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CPS sending 150K COVID test kits home with students as cases rise in district

COVID-19 cases are on the rise heading into Chicago Public Schools’ winter break, reaching by far the highest rates this school year, though they still make up only a tiny fraction of the massive district’s student enrollment.

CPS CEO Pedro Martinez
CPS CEO Pedro Martinez
Anthony Vazquez, Anthony Vazquez/Sun-Times

COVID-19 cases are on the rise heading into Chicago Public Schools’ winter break, reaching by far the highest rates this school year, though they still make up only a tiny fraction of the massive district’s student enrollment.

District officials are urging families to get vaccinated and tested — even distributing thousands of at-home tests this week — as they gather for the holidays, and said they’ve been preparing for more classes to revert to remote learning in the coming weeks.

“Even though I have concerns about cases rising, overall I still see the same thing, which is our schools overall, the vast majority, are the safest spaces in our community,” CPS CEO Pedro Martinez said at Wednesday’s in-person Board of Education meeting. “ ... But I also know, again, as cases rise in the community, we are going to see more cases in our schools.”

Martinez said he believes children have adapted to schools’ pandemic protocols at this point in the pandemic, “sometimes even better than adults.” He urged those who aren’t vaccinated to seek out shots and to follow the city’s travel guidelines.

The district reported 223 student cases and 59 adult positives Monday, the highest single-day number for both groups this academic year. High numbers of case rates last week also led to a peak of more than 10,000 students in quarantine because of in-school exposure. As of Tuesday evening, 6,800 kids and 380 adults were in isolation. Officials noted those numbers are still a small portion of the district’s 330,000-student enrollment.

Martinez said he has “mixed feelings” about quarantining because, as a parent, he knows how disruptive it can be to send kids home for two weeks. But he said the districts is erring on the side of caution by quarantining early and often to minimize spread.

“Right now with cases rising, the risk is just too high,” Martinez said. “Until we see a significant increase in vaccinations, right now it just feels, board members, that we have to be more on the cautious side.”

More than 90% of CPS staff are vaccinated, and students aged 12-17 finally passed the 50% vaccination benchmark this month, the district said.

CPS also said this week it would distribute 150,000 take-home COVID-19 test kits to students at more than 300 schools in communities hit hardest by the pandemic. The district strongly encouraged families to test their children Dec. 28, a few days after Christmas and six days before students return to schools in the new year, to allow time to get results before classes resume.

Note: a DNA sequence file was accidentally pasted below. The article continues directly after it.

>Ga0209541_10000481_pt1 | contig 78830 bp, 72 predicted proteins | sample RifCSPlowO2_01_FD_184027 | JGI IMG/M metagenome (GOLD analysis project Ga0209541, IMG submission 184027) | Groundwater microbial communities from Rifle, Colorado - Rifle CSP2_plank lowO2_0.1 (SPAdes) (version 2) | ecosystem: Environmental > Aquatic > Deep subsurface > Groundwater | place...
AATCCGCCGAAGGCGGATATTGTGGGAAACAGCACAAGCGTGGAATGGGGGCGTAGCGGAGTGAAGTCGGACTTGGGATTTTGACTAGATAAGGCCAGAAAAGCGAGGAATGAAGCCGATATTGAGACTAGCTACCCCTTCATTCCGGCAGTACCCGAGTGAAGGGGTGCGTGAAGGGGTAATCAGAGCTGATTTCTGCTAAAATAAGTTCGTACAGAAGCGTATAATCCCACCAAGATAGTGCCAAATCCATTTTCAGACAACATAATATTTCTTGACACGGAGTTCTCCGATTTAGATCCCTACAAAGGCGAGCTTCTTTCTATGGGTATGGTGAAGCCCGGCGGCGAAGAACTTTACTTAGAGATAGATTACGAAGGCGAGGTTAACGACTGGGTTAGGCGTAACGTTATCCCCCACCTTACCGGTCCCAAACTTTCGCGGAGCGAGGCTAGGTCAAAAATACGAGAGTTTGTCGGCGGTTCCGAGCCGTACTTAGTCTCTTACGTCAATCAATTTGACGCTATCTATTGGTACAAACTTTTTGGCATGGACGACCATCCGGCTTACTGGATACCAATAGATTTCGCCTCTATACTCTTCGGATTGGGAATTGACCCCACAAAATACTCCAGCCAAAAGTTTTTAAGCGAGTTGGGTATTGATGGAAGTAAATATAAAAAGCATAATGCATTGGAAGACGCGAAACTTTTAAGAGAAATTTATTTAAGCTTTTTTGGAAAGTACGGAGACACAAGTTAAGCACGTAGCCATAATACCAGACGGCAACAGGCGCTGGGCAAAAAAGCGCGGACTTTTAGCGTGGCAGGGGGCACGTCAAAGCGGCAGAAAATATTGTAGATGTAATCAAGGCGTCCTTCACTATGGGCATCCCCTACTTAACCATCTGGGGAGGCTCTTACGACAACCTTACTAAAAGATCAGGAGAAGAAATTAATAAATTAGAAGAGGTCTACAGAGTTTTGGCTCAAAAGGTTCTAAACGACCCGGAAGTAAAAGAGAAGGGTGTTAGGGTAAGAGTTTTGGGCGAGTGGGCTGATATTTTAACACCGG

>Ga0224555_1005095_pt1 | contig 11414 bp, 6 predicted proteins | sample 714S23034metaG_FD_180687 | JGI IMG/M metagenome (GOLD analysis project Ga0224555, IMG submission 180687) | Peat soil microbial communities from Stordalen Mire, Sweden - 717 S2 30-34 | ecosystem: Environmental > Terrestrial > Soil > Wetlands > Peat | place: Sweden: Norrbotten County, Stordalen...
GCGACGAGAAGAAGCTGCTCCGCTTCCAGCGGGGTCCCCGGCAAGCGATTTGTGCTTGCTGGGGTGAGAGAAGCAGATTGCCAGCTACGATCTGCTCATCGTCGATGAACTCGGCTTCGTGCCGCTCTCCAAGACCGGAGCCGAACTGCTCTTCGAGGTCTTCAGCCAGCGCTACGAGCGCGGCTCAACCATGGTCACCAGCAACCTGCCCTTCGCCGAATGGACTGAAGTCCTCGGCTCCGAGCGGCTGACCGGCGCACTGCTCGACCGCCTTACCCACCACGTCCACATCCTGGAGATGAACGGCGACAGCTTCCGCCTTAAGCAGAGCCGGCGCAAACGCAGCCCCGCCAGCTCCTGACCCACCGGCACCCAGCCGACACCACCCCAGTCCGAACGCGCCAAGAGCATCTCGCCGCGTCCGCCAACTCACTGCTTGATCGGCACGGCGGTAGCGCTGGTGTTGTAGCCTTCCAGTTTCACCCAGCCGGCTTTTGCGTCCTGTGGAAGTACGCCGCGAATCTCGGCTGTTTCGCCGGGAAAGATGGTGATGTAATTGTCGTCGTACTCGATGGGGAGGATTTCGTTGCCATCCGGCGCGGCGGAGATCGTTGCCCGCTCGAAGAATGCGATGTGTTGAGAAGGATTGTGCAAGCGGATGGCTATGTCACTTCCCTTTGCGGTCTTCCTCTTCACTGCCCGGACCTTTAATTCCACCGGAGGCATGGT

Instructions for conducting the test would be included, and the test samples could be dropped off at community FedEx drop boxes the same day. Drop box locations and hours are found at

Families were also encouraged to visit other community testing sites and sign up for weekly in-school tests at Officials said they administered 32,000 screener tests throughout the district last week to students whose parents consented to weekly asymptomatic testing, and 0.82% came back positive.

Chicago Teachers Union President Jesse Sharkey, attending in-person for the first time since meetings returned to the board room over the summer, said the at-home tests were a “wise step.”

“Increasing testing to that kind of scale is something the CTU has been demanding for months, and I think we need to continue it if that’s possible, coming into the new year,” he told the board.

Officials also said their contact tracing program is running as efficiently as it has all year, clearing about 1,000 cases per week. But parents throughout the district have said they’re getting notices as late as 10 days after a case is confirmed that their child was in close contact and might have been exposed.

CTU: Lack of guidelines could ‘cause problems’

Sharkey added that he hoped to see city officials issue clearer guidance around what conditions would cause a school to revert to remote learning now that cases are rising. The information the union was getting at the bargaining table were “not clear and they’re not reassuring for us in the context of increasing transmission, a new variant and the amount of COVID that is coming into our buildings.

“What I need you to understand is that if you do not formulate a clear guideline, a guardrail if you will, that parents, the public and members of my union can understand and have some confidence in, then it’s going to cause problems as we look into the new year.

“I’m not looking for a repeat of last winter. I still have nightmares when we talk about it,” he said, referring to lengthy, hostile reopening negotiations that several times almost led to a teachers strike. “But I’m also not going to be the frog who doesn’t jump out of the pot before I get boiled.”